IDOR with MongoDB: understanding ObjectID

Given their complex appearance, some would think that exploiting IDOR based on MongoDB's ObjectID would be difficult. This is not the case as the ObjectID is not random

IDOR with MongoDB: understanding ObjectID

During a recent engagement, I discovered a flaw allowing to directly access some personal information.

The vulnerable API endpoint was not properly checking the authorization to access to objects in a MongoDB database designated by their _id field. The format of the endpoint was the following:


The param1 and param2 parameters are useless for us, but the id was interesting. At first I didn’t know if it really was a MongoDB ID. The IDs fetched were similar to 507f1f77bcf86cd799439011.

So at the first view, nothing special and this seems to be random. But not exactly.

When an object is created in MongoDB, a unique ID is assigned. Some parts of this ID are random whereas others are not, and here we – as evil attackers – can act here to determine other IDs.

First of all, the ID size is fixed to 12 bytes. If it is not 12-byte long, the ID used is probably not an ObjectID, the ID format used in MongoDB (but MongoDB may still be in use in the back-end).

At first, I was looking in the documentation of the latest version of MongoDB (at time of the writing, version 4.0). I determined that my ID was constituted of the following parts:

  • a 4-byte value representing the seconds since the Unix epoch,
  • a 5-byte random value,
  • a 3-byte counter, starting with a random value.

This is directly specified by the MongoDB documentation:

With these rules, the ID shown before has the following form:

  • 507f1f77: the timestamp of the object creation (1350508407 in decimal and something on the 12th of October 2012 in human-readable form),
  • bcf86cd799: a random value,
  • 439011: an incremental value, starting at a random value.

The last part in particular has an interesting form. In fact, by incrementing or decrementing this part from a known valid ID, we could access, in the case of an Insecure Direct Object Reference, to objects that are created in the same second as our valid object.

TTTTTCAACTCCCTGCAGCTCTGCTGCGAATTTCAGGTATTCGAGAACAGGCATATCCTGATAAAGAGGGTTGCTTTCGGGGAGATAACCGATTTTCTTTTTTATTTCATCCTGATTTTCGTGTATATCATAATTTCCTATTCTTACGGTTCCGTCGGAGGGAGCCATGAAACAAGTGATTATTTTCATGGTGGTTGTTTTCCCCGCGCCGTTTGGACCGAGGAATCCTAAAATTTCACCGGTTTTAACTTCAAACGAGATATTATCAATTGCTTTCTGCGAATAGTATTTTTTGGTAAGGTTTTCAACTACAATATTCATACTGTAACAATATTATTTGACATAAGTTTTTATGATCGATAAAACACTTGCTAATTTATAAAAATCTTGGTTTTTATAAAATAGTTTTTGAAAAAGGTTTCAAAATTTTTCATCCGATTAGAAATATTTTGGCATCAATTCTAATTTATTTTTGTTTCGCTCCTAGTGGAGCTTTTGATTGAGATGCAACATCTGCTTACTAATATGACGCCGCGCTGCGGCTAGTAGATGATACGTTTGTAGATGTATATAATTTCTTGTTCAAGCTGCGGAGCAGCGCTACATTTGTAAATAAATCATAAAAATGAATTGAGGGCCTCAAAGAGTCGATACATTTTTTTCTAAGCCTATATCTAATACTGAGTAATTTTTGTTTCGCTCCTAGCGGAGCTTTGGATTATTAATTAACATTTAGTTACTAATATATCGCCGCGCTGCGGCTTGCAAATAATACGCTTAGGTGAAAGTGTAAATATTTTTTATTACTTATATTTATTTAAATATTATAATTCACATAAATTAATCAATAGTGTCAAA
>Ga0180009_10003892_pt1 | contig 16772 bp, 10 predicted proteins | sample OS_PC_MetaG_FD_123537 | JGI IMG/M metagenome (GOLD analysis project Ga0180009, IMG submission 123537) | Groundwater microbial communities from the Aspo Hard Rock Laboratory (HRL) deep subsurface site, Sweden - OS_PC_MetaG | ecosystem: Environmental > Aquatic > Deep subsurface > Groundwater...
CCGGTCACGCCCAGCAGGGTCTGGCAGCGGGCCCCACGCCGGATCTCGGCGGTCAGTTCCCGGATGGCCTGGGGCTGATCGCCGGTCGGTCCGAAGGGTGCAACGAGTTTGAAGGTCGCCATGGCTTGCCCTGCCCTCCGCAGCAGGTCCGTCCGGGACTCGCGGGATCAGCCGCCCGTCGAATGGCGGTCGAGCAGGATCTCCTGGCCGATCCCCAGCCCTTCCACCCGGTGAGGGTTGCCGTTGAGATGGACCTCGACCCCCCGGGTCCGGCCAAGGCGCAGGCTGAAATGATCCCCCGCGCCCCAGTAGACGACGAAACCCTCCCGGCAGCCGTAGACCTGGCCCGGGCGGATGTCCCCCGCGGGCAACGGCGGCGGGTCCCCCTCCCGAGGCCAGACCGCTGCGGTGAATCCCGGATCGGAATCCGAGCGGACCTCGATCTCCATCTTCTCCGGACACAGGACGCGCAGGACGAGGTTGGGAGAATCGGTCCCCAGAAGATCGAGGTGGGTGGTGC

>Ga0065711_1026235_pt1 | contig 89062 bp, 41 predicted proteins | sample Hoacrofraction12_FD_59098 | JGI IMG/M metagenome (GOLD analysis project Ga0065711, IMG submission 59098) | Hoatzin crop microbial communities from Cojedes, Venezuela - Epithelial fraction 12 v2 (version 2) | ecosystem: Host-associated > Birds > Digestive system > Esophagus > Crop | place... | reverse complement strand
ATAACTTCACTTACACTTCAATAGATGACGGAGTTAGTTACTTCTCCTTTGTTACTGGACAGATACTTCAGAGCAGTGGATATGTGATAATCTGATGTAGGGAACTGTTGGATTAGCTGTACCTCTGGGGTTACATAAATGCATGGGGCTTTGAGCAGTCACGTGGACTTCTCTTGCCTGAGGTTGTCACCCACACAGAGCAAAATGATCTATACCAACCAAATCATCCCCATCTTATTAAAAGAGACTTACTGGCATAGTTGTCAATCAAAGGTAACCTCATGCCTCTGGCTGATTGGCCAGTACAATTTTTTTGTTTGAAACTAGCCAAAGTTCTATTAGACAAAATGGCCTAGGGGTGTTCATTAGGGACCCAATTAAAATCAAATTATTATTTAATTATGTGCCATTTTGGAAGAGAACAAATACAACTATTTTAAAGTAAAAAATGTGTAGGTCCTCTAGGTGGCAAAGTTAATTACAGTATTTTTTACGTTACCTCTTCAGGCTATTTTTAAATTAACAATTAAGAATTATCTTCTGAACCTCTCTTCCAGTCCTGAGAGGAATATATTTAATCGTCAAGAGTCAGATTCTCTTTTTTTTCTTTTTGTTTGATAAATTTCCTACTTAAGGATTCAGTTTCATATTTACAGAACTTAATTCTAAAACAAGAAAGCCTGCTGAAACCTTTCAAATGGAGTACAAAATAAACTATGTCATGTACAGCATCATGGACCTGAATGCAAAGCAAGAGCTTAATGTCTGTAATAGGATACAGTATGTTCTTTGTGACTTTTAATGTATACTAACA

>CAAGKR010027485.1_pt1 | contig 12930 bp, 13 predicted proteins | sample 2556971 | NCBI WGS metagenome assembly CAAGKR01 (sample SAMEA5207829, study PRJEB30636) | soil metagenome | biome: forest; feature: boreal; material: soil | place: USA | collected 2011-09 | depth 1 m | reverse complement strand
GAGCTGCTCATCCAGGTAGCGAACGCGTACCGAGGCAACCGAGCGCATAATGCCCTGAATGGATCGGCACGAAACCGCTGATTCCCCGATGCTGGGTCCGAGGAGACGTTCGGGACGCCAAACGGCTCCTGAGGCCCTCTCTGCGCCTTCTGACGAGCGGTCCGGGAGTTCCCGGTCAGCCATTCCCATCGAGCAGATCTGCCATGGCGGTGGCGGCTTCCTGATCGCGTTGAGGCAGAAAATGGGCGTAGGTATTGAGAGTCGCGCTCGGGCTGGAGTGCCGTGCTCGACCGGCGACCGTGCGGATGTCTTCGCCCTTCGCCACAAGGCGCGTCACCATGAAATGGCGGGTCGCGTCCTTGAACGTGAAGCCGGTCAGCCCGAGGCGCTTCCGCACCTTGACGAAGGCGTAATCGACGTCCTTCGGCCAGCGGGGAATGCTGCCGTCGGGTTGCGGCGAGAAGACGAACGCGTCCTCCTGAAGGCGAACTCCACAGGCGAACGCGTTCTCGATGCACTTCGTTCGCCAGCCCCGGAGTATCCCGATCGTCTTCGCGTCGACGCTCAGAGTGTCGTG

The random value is not regenerated for the same second. In my case, I was able to access several dozens of objects belonging to other users. If my own object has the ObjectID 507f1f77bcf86cd799439011, chances are that 507f1f77bcf86cd799439010 and 507f1f77bcf86cd799439012 are also existing objects, maybe belonging to other users.

But 2 things were bothering me:

  • I couldn’t determine IDs outside the set of contiguous ones around my own object (the entropy of the last 8 bytes is too huge to explicitly search for them online),
  • I had IDs, corresponding to objects belonging to my profile, generated at other dates (like one month before) that were similar with the first I looked for.

I decided to get some help from Maxime Beugnet (@Mbeugnet, thank you guy!) and he pointed to me that the ObjectID format has changed. Diving again in the MongoDB documentation, I found that it effectively changed between versions 3.2 and 3.4.

According to the documentation we have the following format for version 3.2 and below (

  • a 4-byte value representing the seconds since the Unix epoch,
  • a 3-byte machine identifier,
  • a 2-byte process id,
  • a 3-byte counter, starting with a random value.

There is much less entropy in this one. And this corresponds better to the format of the IDs I had because the machine identifier was limited to 2 or 3 values (suggesting the size of the MongoDB cluster).

The two last parts are still static for objects created the same second. Moreover, the process id should only slightly change or stay constant from one second to another (and all the PID pool is still limited to 65 535) for a given machine ID. That lets us with the randomness of the last 3 bytes, 16 777 216 possibilities to try. Really?

If the database running is creating several objects in one second, which is not a mad assumption, we have some dozens of objects in this pool. By randomly generating the last 3 bytes, we only need one match to find them all because they would be continuous at this step and we only have to increment and decrement the obtained ID.

Even with this method we have to realize over 100 000 requests for a second of object creation to have chances to get a match.

Another method, maybe a bit more aggressive, is to force object creation in our user scope to have access each second to a valid ObjectID. Given these ObjectIDs, we can access all the objects by exploiting the IDOR by incrementing and decrementing our own ID. This method works for the 2 formats: pre-3.4 and post-3.2.


As a developer, don’t rely on the apparent complexity of the ObjectID to limit unauthorized access to the objects in database fetched by their _id field when using MongoDB. It is fully guessable by passive or aggressive methods.

As usual, in the case of Insecure Direct Object References, always check if a given user has an authorization to access a specific object. Even if the ID is nearly not guessable. In the case of MongoDB, you could be surprised…